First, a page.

The despair is easy to understand if we consider that reputable climatologists like Paul R Ehlrich are providing us information that leads them to conclude that

The evidence is incontrovertible that recent extinction rates are unprecedented in human history and highly unusual in Earth’s history. Our analysis emphasizes that our global society has started to destroy species of other organisms at an accelerating rate, initiating a mass extinction episode unparalleled for 65 million years. If the currently elevated extinction pace is allowed to continue, humans will soon (in as little as three human lifetimes) be deprived of many biodiversity benefits. On human time scales, this loss would be effectively permanent because in the aftermath of past mass extinctions, the living world took hundreds of thousands to millions of years to rediversify. (Ehlrich et al. 2015)

At the risk of overloading this post with quotes culled from elsewhere, the same Esquire article manages to report some of the most worrying data regarding my generation, and the kids coming up after me:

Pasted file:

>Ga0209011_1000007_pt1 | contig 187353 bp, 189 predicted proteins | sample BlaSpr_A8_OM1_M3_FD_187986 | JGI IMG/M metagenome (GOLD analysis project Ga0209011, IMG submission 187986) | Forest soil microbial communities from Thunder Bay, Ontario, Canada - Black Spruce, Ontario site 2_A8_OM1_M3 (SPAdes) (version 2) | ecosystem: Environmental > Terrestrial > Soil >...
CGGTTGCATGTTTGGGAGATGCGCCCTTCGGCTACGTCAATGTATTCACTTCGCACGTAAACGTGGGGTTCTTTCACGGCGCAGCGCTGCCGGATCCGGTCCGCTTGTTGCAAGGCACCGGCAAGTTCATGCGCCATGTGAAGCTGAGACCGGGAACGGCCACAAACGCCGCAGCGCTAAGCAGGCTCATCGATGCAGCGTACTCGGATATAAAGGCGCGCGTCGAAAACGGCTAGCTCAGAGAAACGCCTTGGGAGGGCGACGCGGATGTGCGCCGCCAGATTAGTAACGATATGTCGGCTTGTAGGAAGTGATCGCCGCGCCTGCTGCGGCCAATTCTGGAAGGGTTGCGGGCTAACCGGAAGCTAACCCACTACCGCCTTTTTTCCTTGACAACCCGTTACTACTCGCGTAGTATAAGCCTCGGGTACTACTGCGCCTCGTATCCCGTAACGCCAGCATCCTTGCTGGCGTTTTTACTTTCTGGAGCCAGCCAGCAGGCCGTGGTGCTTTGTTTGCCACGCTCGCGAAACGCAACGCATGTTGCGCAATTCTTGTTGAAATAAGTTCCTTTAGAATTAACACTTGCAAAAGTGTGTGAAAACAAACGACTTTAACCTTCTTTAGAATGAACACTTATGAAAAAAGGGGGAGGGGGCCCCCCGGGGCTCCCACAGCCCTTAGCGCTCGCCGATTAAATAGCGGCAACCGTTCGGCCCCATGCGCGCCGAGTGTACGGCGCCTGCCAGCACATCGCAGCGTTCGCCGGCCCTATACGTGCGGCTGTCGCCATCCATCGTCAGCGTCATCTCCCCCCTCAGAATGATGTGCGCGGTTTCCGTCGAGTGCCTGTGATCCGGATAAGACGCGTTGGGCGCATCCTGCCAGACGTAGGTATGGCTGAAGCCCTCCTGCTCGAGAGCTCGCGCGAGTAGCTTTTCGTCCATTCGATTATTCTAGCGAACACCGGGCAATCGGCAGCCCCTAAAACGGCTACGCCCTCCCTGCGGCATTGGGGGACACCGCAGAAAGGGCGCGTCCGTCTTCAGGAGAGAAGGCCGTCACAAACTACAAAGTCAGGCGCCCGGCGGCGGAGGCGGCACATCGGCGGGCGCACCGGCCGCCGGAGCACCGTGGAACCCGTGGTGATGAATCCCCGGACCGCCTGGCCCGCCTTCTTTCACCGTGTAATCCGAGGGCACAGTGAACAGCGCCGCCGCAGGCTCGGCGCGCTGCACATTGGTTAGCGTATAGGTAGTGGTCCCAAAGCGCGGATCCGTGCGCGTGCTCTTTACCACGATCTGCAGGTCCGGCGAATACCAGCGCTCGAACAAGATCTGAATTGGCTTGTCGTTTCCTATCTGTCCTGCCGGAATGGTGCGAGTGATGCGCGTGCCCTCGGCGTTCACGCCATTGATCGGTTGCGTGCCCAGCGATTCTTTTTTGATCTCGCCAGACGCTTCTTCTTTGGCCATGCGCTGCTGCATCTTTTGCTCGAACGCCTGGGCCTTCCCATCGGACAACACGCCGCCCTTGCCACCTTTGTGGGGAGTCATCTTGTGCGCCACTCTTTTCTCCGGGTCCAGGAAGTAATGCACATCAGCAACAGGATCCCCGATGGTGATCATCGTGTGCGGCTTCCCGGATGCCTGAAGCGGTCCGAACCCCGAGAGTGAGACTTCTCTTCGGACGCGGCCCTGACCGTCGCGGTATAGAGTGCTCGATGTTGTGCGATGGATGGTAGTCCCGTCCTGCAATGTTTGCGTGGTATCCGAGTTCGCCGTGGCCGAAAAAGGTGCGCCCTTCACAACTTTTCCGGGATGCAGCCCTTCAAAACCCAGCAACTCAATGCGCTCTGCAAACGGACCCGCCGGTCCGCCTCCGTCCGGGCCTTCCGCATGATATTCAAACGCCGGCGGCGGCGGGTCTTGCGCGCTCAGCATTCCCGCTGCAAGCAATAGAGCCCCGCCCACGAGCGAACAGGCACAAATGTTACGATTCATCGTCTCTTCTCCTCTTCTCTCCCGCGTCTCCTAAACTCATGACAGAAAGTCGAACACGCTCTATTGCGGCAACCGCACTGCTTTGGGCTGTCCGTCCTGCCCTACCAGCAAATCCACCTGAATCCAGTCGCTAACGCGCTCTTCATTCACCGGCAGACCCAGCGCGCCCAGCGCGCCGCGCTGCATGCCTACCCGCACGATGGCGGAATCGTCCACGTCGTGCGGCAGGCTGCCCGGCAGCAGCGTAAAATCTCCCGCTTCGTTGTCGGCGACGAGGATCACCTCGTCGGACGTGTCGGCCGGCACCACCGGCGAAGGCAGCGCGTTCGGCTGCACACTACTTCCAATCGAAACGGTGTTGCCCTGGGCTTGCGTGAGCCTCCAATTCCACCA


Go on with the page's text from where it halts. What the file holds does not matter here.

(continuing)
A 2007 poll of more than a thousand middle schoolers found that almost 60 percent feared climate change more than terrorism, car crashes or cancer. Roughly the same percentage thought more needed to be done to combat the threat, and more than 40 percent reported that concern about climate change occasionally occupies their minds.

“Unlike adults who can put their heads in the sand … kids are very aware of what’s going on,” said Chris Saade, a North Carolina-based psychotherapist, in a 2014 interview with The Globe and Mail. “Children often ask me questions that we, as adults, try to evade: ‘What is going to happen to the human race?’ ”

Most of the middle schoolers from 2007 are now in their early 20s. For a generation that was born after the Cold War and came of age in the Anthropocene, to what extent does climate fear persist into young adulthood?